And there is also some logic to giving Mr Lawyer the swing vote on the judicial commission, even if it isn’t very democratic.

In a system of checks and balances/trichotomy of powers/whatever you want to call it, the executive always has a tendency to try and dominate the judiciary. It’s a structural thing and if you were the executive, you would do it, too.

Nobody likes having someone tell them what they cannot do. That is the case with the powerful executive, too: it tries to avoid being told what it can’t do by stuffing the judiciary with friendly faces.

So when trying to design a durable, democratic system you want to avoid giving all the power to appoint judges to the executive. But neither can you hand over all that power to the judiciary because that would make the judiciary an insular, virtually unaccountable institution.

What do you do? You introduce a third player to break an impasse whenever it occurs. And Mr Lawyer-from-the-PBC may actually be a relatively decent impasse-breaker.

The Pakistan Bar Council is a statutory body that issues lawyers their licenses and regulates the profession, including imposing a code of conduct. A senior advocate nominated by the PBC is bound to know, or can easily find out, the bona fides and abilities of any candidate because the candidates are almost always going to be judges or high-profile lawyers and hence known to the PBC or its representative.

There is, of course, the possibility that Mr Lawyer may not vote with his conscience. Would he really want to cross three justices of the SC, including the chief justice, when he’s likely to have some business before them soon? Or would he be able to resist government pressure to side with it and block a nomination it doesn’t like by splitting the vote 3-3 on the judicial commission?

(Already the present government stands charged with trying to increase its influence in the PBC and all subsequent governments will have a similar incentive to shower attention on that body.)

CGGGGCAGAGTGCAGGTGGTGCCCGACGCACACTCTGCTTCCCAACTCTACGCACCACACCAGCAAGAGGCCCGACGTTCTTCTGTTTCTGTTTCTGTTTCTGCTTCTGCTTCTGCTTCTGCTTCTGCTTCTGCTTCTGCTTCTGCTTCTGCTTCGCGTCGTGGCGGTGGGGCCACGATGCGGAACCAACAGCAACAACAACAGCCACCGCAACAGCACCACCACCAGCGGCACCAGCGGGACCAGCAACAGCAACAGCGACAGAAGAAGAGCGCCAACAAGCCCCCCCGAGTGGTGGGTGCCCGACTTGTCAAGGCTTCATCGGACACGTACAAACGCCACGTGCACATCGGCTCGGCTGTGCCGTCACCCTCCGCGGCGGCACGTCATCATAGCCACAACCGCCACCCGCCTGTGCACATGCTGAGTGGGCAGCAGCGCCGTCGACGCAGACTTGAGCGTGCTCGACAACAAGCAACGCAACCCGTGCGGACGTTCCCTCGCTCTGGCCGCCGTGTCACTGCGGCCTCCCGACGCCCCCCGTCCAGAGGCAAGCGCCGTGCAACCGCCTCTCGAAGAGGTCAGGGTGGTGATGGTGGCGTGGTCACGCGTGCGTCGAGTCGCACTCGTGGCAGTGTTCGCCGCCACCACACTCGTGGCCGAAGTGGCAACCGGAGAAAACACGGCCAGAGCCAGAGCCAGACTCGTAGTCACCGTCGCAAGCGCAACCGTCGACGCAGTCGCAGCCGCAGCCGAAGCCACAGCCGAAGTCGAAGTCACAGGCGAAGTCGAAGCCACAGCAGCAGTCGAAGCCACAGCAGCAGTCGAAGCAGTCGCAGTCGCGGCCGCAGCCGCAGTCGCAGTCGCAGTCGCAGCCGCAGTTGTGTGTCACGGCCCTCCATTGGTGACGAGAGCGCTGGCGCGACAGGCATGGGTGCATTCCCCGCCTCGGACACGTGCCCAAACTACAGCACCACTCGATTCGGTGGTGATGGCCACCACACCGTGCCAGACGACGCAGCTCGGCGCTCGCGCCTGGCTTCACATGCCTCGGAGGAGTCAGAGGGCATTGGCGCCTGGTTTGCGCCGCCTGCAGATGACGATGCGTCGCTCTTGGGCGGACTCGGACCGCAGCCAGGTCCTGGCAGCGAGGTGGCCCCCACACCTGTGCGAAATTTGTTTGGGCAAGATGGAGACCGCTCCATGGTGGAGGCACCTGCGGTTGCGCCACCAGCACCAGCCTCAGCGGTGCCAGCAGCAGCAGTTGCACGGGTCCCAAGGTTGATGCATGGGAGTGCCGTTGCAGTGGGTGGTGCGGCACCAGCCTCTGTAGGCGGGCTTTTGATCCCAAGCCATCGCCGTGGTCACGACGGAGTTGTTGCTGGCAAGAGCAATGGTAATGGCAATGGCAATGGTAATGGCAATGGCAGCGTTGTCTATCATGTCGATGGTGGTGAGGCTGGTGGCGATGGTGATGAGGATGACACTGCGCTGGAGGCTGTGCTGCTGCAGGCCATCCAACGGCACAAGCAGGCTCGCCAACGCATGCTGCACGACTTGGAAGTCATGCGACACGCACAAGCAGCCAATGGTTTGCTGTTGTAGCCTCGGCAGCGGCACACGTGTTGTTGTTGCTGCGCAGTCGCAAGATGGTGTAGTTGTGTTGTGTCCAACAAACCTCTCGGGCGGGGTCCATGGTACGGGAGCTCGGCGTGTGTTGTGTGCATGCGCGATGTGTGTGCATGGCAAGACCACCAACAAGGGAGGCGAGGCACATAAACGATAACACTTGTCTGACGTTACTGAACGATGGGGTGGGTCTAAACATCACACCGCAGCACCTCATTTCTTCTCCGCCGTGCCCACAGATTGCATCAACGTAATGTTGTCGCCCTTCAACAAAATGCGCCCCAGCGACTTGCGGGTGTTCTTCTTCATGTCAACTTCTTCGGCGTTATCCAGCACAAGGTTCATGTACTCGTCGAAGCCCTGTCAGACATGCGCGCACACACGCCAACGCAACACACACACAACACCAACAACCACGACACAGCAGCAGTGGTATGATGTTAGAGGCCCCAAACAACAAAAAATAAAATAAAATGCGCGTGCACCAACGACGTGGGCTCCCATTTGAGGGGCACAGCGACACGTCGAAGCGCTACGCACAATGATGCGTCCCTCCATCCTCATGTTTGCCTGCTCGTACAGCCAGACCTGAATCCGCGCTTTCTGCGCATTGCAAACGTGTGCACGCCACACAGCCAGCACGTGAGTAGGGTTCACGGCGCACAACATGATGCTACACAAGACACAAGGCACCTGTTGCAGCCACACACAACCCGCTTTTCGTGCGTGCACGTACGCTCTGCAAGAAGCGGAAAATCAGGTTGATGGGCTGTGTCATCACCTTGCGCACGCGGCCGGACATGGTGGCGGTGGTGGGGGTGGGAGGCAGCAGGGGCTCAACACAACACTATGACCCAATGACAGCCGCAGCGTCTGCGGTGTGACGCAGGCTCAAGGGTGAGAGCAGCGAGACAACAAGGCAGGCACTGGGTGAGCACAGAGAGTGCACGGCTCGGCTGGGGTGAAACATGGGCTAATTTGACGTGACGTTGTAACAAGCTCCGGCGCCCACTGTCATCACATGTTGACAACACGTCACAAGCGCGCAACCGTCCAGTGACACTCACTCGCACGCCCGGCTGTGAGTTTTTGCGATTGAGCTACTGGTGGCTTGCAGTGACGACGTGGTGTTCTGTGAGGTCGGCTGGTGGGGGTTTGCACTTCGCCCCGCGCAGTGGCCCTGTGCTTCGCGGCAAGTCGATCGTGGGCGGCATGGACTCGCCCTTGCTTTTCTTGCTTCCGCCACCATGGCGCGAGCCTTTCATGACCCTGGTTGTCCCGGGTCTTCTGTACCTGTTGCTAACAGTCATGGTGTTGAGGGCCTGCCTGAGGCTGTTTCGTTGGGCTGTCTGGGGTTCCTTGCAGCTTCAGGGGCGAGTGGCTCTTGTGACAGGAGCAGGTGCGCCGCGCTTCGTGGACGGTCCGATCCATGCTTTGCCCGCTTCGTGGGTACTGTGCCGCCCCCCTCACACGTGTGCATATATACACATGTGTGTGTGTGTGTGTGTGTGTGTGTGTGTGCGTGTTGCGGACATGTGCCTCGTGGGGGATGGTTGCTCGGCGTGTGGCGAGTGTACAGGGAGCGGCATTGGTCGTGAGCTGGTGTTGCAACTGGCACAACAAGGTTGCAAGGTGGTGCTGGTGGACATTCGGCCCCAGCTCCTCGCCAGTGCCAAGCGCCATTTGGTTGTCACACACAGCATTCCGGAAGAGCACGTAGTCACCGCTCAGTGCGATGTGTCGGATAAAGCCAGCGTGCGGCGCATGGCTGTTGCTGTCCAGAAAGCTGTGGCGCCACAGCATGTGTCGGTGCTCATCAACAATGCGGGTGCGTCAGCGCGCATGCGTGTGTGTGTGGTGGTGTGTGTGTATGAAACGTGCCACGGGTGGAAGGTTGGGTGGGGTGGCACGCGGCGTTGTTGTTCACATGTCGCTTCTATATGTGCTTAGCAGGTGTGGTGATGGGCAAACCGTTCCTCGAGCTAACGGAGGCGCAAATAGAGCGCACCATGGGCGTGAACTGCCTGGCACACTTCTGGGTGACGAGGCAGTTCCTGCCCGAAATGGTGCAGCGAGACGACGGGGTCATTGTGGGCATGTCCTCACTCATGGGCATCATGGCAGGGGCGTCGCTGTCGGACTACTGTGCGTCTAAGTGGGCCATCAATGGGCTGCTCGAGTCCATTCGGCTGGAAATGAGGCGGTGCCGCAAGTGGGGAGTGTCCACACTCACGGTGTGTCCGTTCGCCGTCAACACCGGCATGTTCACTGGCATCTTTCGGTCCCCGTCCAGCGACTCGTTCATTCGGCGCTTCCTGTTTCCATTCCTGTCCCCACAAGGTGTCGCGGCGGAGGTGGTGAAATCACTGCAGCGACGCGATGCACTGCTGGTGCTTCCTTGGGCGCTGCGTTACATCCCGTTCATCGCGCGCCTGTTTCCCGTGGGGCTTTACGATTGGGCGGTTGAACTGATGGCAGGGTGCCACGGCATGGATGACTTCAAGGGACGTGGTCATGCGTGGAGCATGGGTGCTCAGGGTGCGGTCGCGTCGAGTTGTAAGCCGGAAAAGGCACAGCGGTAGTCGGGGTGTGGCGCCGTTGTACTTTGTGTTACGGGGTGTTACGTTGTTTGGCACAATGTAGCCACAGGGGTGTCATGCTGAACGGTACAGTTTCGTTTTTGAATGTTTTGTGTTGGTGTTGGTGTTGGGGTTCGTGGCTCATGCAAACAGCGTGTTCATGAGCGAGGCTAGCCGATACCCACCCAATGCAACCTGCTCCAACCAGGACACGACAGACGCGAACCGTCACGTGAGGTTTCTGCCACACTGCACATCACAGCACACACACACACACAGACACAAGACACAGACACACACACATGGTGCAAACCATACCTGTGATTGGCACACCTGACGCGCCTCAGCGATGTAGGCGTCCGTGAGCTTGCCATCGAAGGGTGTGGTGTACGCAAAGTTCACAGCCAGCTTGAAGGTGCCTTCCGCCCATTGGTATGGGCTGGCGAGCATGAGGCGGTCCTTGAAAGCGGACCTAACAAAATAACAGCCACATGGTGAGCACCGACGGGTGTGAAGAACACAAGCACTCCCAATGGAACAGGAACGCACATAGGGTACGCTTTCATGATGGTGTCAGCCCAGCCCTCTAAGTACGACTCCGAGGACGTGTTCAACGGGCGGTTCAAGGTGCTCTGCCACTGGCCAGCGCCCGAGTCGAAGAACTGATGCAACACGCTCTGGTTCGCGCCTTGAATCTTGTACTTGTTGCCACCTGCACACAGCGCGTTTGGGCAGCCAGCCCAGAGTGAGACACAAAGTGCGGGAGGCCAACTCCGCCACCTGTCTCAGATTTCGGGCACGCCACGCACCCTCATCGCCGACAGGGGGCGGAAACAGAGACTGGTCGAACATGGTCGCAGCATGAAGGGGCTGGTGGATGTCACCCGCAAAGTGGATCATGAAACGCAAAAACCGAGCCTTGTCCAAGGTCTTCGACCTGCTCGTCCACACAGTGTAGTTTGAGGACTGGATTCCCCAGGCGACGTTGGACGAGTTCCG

Yet, in practice, Mr Lawyer is likely to be a by-the-book guy. Potentially caught in the crosswinds of two mighty institutions, you would do the same too: focus on the qualifications and professional abilities of a candidate and ignore thorny issues about a candidate’s political, ideological and institutional persuasions. A single player with no backing from any major institution is always likely to act with caution and avoid controversy.

So the Rabbani committee may actually have set up a rather workable framework for judicial appointments.

It certainly isn’t the most, or even a very, democratic way of appointing judges but it does have the potential to generate spin-offs that are democracy-enhancing: the less the judiciary and the executive clash, the smaller the threat they collectively pose to democratic continuity.

Tailpiece: Rabbani has suggested that the PCCR’s proposals aren’t final and may be changed after canvassing opinion from the legal community. Whatever happens, the chief justice should not be given the casting vote in the event of a 3-3 tie in the judicial commission.

The three SC judges are likely to always vote en bloc (would you vote against your boss?) thus all but guaranteeing three of the six votes on the judicial commission. Give the chief justice the tie-breaking/casting vote, too, and it would amount to letting the SC decide for itself who it will nominate to the bench. A hermetically sealed judiciary of that sort would be contrary to the democratic project.

The beauty of the Rabbani system is in its messiness. With neither the judiciary nor the executive dominant over the other, they will have to learn to get along. Isn’t that a central idea of a constitutional democracy?

Source: Dawn, Friday, 05 Mar, 2010